Health is an essential component of being human; both the positive and negative connotations have deep resonance with the human psyche. When we are sick, hurt, dying, the consequences extend beyond the personal, affecting families, communities, the economy and the well-being of our nation.
Our ability to thrive as a country is intricately linked to our health. Having an educated and trained workforce is not sufficient: physical and mental well-being are necessary for productivity. The greatest natural resource a society has is its people, and its success depends on how they are nurtured and cared for.
Our healthcare system influences our ability to participate in the global economy. Which is why asking “can we afford NHI? [National Health Insurance]” is the wrong question. We should rather be asking whether we can afford not to reform our healthcare system. An accessible, affordable, quality healthcare system has to be a key step on our journey, not an unattainable dream.
Here’s the context: according to World Bank statistics, the richest 10% of South Africans have 47% of all income, while the poorest 10% have 0.2% of all income, one of the greatest levels of income disparity in the world.
The apartheid legacy is that half of South Africa’s expenditure on healthcare currently flows via the private sector. Only 16% of the population have medical scheme cover. This means that the remaining 84% of people depend on the public health system, or have to pay out of their own pockets for private care.
Indeed, income equals access to quality healthcare in today’s South African set-up. There is no doubt that many people are not having their needs met by the current healthcare system. Concerns about the current and future state of healthcare are frequent topics of dinner table conversations – from the high cost of prescription drugs to the lack of affordable health insurance and the difficulty in accessing quality healthcare in some rural areas.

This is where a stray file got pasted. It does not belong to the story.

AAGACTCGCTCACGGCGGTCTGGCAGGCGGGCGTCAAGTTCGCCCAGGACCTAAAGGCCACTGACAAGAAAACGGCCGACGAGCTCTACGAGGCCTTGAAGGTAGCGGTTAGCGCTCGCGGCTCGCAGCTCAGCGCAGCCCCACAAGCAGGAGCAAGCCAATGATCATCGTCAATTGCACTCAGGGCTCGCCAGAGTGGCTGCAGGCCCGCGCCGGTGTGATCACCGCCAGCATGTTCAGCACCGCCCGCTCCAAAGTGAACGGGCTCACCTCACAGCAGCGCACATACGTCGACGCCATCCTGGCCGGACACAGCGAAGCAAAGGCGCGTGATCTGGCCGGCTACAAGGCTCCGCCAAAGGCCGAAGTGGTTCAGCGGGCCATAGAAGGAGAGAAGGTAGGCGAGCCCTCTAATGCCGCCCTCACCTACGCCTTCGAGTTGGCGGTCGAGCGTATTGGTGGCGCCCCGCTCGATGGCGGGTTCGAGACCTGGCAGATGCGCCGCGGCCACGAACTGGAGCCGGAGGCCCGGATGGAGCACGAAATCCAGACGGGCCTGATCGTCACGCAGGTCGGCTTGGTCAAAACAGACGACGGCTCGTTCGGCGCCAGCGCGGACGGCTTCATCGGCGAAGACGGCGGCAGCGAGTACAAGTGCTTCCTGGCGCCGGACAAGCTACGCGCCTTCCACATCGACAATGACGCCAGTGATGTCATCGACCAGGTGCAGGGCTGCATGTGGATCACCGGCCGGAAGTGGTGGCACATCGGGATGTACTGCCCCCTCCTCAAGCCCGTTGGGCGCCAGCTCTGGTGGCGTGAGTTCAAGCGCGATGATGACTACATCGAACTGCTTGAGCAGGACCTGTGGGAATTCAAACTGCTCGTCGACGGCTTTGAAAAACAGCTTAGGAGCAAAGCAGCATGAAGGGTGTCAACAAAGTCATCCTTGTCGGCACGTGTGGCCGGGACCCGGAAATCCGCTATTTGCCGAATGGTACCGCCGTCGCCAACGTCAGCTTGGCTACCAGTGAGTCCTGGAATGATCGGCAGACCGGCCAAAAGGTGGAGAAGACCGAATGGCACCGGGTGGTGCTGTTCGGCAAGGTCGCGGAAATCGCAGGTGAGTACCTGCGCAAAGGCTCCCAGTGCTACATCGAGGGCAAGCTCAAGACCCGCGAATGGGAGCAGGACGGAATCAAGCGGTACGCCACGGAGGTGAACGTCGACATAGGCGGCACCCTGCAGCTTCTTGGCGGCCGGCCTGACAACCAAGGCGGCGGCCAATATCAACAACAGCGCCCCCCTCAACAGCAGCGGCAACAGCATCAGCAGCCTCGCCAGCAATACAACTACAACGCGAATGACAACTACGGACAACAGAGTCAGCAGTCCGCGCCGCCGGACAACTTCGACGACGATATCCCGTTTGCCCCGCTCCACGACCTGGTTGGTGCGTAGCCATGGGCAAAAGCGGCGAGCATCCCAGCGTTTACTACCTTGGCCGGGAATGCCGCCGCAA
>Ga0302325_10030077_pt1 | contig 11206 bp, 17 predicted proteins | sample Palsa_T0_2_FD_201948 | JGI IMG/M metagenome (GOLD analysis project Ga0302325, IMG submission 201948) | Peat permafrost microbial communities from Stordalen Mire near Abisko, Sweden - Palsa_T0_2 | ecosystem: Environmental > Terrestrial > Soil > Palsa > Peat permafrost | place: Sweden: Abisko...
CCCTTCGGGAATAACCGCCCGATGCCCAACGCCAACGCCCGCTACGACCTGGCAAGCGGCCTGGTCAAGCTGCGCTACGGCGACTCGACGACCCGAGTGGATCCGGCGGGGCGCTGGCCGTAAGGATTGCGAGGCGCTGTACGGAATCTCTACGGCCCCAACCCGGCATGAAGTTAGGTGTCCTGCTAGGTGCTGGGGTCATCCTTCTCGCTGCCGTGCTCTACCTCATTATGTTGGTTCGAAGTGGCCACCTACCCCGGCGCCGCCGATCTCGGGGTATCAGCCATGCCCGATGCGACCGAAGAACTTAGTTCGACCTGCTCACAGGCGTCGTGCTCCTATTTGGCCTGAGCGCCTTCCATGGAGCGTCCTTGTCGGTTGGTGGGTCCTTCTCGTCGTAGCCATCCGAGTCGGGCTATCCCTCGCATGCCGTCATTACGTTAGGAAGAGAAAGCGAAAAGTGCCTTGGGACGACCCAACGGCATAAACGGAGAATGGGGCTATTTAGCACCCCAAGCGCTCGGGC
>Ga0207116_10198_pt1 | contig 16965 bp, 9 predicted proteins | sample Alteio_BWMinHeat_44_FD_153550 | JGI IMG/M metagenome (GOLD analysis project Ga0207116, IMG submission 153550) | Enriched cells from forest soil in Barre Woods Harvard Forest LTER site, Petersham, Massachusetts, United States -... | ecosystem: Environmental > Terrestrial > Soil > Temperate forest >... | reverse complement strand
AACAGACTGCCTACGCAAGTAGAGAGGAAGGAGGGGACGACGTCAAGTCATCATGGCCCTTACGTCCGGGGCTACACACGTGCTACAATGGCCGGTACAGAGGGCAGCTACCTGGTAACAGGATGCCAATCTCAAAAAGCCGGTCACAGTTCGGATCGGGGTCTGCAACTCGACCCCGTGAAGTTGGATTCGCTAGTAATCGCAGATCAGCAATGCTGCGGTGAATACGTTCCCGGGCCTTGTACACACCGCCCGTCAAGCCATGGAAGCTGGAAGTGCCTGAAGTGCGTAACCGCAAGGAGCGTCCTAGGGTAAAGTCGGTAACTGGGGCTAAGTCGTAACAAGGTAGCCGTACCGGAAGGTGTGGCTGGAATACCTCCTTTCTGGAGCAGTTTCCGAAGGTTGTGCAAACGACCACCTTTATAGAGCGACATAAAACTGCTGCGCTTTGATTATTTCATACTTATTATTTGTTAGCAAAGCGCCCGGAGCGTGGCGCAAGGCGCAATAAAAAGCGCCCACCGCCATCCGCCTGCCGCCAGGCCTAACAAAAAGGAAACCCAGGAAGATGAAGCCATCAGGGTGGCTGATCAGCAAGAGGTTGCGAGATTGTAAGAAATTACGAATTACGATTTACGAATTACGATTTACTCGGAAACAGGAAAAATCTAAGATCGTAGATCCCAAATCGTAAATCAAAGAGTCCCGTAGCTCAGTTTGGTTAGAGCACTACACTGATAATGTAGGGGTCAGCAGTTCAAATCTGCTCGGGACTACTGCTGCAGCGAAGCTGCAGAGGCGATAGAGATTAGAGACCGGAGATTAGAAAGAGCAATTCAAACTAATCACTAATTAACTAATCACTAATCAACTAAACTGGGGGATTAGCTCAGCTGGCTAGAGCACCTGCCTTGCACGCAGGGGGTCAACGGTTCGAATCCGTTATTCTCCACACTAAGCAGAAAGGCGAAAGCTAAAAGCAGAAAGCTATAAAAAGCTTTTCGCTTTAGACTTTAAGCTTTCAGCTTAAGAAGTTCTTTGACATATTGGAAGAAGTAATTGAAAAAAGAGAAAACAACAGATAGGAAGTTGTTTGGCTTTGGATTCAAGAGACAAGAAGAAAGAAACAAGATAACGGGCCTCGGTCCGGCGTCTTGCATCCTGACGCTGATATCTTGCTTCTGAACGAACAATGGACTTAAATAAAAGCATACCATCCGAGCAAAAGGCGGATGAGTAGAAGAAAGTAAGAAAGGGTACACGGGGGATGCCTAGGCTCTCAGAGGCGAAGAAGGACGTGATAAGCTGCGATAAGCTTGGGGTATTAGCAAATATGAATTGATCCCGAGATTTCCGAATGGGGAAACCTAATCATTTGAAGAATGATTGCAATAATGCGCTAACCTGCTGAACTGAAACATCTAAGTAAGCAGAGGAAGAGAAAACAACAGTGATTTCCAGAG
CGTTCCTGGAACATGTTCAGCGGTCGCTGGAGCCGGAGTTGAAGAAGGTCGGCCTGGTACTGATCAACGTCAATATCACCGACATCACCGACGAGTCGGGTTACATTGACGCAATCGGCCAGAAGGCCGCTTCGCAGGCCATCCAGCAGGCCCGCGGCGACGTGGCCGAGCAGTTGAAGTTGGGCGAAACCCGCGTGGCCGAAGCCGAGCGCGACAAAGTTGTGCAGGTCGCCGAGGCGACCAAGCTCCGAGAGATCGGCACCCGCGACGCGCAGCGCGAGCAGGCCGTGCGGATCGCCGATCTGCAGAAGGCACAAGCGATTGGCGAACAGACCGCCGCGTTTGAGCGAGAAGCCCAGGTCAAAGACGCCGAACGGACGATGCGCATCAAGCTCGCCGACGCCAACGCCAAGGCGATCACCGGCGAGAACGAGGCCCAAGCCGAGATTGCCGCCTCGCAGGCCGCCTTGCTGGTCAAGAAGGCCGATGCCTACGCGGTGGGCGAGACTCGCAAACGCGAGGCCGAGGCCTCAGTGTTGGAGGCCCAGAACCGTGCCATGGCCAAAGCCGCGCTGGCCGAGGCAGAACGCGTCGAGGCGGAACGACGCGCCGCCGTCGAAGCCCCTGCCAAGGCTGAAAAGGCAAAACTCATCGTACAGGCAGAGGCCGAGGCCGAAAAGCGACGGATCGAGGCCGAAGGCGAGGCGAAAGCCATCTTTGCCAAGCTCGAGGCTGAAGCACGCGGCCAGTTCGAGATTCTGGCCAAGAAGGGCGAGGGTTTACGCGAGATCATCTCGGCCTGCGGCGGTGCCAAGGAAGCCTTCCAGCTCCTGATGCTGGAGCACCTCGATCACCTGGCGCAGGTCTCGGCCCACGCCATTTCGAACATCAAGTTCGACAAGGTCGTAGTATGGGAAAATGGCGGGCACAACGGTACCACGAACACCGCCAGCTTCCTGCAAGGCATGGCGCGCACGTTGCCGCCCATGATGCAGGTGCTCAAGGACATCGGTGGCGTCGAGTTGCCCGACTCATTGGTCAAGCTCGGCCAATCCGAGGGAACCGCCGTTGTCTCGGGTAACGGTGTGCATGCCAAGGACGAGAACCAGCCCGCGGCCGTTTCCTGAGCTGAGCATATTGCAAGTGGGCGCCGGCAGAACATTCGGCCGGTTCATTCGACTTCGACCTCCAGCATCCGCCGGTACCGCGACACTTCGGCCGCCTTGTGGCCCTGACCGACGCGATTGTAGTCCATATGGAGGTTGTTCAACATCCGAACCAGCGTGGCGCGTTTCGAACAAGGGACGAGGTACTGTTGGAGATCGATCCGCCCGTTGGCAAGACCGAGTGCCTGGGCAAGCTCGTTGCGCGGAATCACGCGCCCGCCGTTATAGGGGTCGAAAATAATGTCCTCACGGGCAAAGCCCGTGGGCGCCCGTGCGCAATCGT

Healthcare costs, whether they take the form of escalating medical scheme contributions, out of pocket expenses or the indirect costs of transport and missing work, have a severe impact on families. We all have experiences, whether personal or in our families or communities, which reflect the significant costs associated with poor access to care.
Stories of people postponing care until they are severely or dangerously ill, stories of misdiagnoses, of incomplete treatment, of the struggles to navigate a complex system. Even in less extreme cases, the costs of lost time at work and the effect of carrying illness to work and school are a drain on our entire community.
NHI is the most far-reaching series of health reforms since the abolition of segregated health services after 1994. NHI centres on the idea of a single pool of money to finance health services, but in reality is a complex set of inter-related reforms.
The government success will be measured against its ability to achieve the objectives of the NHI.
These objectives, in summary, are:
» Improving access to quality health service;
» The pooling of risks to achieve equity and social solidarity;
»The procurement of services on behalf of the entire population combined with the efficient mobilisation of financial resources;